In the atmosphere of the 1950s Red Scare, the Weavers' repertoire was less overtly topical than that of the Almanacs had been, and its progressive message was couched in indirect language. The Weavers's performing career was abruptly halted in 1953 at the peak of their popularity when blacklisting prompted radio stations to refuse to play their records and all their bookings were cancelled.
In 1948, Seeger wrote the first version of his now-classic How to Play the Five-String Banjo, a book that many banjo players credit with starting them off on the instrument. From the late 1950s on, Seeger also accompanied himself on the 12-string guitar, an instrument of Mexican origin that had been associated with Leadbelly.
Seeger was called before the House Un-American Activities Committee (HUAC) on August 18, 1955. Seeger refused to name personal and political associations on the grounds that this would violate his First Amendment rights:
'I am not going to answer any questions as to my association, my philosophical or religious beliefs or my political beliefs, or how I voted in any election, or any of these private affairs. I think these are very improper questions for any American to be asked, especially under such compulsion as this.' Seeger's was indicted for contempt of Congress on 26 March 1957. He was convicted in a jury trial of contempt of court in March 1961, and sentenced to 10 years in jail, but in May 1962 an appeals court ruled the indictment to be flawed and overturned his conviction.
Seeger recorded many albums for Moses Asch's Folkways Records label. Seeger's anti-war songs, such as, ‘Where Have All the Flowers Gone?’, ‘Turn, Turn, Turn’, adapted from the Book of Ecclesiastes, and ‘The Bells of Rhymney’ by the Welsh poet Idris Davies (1957), gained wide currency.
Seeger was closely associated with the 1960s Civil Rights movement and in 1963 helped organize a landmark Carnegie Hall Concert, featuring the youthful Freedom Singers, as a benefit for the Highlander Folk School in Tennessee. This event and Martin Luther King's March on Washington in August of that year, in which Seeger participated, brought the Civil Rights anthem "We Shall Overcome" to wide audiences. By this time Seeger was a senior figure in the 1960s folk revival centred in Greenwich Village.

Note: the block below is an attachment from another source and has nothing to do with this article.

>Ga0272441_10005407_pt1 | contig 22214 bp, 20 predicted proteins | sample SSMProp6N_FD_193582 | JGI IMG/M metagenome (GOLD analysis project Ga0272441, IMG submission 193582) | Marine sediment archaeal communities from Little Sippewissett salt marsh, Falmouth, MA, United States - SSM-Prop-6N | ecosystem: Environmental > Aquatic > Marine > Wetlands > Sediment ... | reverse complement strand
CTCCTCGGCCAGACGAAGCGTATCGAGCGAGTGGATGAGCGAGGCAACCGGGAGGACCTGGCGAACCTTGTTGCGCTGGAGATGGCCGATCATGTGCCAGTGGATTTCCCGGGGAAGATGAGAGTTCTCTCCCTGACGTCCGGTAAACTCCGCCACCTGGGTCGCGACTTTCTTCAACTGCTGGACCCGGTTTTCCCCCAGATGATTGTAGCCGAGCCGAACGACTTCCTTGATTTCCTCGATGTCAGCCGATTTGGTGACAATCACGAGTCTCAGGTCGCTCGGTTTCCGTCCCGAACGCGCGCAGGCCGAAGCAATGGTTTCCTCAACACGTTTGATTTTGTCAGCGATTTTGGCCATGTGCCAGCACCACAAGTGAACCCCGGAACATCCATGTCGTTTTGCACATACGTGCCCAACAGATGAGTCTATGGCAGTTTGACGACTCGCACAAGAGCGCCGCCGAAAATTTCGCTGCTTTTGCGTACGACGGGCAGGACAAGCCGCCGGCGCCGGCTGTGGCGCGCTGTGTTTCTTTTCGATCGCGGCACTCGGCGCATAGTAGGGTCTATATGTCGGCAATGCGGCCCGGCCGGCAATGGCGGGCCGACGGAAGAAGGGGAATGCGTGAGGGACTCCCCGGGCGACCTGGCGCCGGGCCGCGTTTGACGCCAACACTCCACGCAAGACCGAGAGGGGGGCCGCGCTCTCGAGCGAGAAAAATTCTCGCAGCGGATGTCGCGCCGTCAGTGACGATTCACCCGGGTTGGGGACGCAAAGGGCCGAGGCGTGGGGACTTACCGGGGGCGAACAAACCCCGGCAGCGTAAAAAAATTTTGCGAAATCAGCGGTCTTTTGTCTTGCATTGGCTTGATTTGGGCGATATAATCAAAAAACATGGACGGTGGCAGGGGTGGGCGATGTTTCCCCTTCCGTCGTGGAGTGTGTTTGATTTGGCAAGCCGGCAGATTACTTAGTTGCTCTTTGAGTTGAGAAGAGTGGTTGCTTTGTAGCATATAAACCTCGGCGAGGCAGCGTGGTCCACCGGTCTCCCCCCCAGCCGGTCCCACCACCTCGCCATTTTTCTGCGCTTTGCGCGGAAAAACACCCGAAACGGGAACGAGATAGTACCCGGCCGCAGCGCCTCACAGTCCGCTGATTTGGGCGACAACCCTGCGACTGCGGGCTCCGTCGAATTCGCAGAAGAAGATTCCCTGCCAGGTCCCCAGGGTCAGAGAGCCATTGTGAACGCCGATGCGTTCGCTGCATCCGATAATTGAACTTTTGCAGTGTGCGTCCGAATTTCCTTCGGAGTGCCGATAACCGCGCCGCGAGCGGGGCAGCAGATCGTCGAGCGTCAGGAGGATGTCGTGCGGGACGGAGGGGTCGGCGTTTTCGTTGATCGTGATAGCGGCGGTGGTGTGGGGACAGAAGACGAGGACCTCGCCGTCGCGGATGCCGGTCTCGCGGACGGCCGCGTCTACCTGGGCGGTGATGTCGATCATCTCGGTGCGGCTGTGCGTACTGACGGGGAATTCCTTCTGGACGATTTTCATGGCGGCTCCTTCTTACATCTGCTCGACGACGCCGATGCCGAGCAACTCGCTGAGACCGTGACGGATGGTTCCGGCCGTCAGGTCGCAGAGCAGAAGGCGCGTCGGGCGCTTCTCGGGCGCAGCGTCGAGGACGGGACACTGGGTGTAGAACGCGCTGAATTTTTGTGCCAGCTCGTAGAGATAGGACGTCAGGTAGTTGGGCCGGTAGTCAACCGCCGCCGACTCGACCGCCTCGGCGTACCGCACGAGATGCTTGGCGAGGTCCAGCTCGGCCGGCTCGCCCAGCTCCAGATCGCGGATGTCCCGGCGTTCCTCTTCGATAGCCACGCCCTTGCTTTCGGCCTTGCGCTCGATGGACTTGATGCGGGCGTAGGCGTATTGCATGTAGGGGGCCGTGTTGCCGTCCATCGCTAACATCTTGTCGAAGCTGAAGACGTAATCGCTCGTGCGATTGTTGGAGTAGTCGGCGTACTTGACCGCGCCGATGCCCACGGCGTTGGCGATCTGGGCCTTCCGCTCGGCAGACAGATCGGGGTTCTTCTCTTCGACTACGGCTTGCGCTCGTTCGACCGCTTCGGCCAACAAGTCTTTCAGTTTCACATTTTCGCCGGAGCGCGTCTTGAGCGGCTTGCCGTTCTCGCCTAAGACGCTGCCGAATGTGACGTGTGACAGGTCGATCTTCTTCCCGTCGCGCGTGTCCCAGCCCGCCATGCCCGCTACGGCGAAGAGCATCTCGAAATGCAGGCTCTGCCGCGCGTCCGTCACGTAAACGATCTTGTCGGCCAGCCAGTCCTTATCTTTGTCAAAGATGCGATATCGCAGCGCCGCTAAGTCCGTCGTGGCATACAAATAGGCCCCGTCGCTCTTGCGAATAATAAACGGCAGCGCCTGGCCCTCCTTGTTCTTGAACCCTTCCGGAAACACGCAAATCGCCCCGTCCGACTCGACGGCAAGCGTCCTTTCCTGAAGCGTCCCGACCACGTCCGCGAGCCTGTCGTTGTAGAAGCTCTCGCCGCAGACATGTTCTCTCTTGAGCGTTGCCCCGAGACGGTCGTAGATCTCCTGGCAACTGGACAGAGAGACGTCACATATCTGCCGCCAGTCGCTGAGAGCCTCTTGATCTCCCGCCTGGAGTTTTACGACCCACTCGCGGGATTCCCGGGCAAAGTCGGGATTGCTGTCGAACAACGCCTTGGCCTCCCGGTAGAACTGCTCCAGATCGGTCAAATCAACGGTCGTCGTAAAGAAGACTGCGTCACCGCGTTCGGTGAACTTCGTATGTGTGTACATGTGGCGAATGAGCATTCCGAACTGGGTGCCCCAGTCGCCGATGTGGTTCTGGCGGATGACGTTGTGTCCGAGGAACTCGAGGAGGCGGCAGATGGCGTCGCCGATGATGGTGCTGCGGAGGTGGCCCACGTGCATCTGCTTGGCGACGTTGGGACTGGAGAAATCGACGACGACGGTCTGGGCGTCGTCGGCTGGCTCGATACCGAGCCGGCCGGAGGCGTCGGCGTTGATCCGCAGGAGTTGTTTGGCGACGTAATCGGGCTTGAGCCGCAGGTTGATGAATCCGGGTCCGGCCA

Seeger was an early supporter of Bob Dylan and recorded many of his songs. However, while serving on the board of directors of the Newport Folk Festival, Seeger was upset by the raucous electric sound that Dylan brought to the 1965 Festival. There are many versions of what happened during Dylan's performance and some claimed that Pete Seeger tried to disconnect the equipment.
On January 18, 2009, Seeger led the crowd in singing Woody Guthrie’s song ‘This Land Is Your Land’ in the finale of Barack Obama's Inaugural concert in Washington, D.C. The performance was noteworthy for the inclusion of two verses not often included in the song, one about a "private property" sign the narrator cheerfully ignores, and the other making a passing reference to a Depression-era relief office.
1954 How to Play a 5-String Banjo (instruction)
1957 American Ballads
1962 12-String Guitar as Played by Lead Belly
1964 Songs of Struggle and Protest, 1930-50
1966 Dangerous Songs!?
1968 Wimoweh and Other Songs of Freedom and Protest
1990 American Folk Songs for Children
1992 American Industrial Ballads
1993 Darling Corey/Goofing-Off Suite
1998 If I Had a Hammer: Songs of Hope and Struggle
Dunaway, David K. How Can I Keep from Singing: The Ballad of Pete Seeger. [McGraw Hill (1981)
Seeger, Pete. How to Play the Five-String Banjo, New York : People’s Songs, 1948.
Wilkinson, Alec. "The Protest Singer: Pete Seeger and American folk music," The New Yorker, April 17, 2006, pp. 44–53.
Winkler, Allan M. (2009). To everything there is a season: Pete Seeger and the power of song. Oxford: Oxford University Press.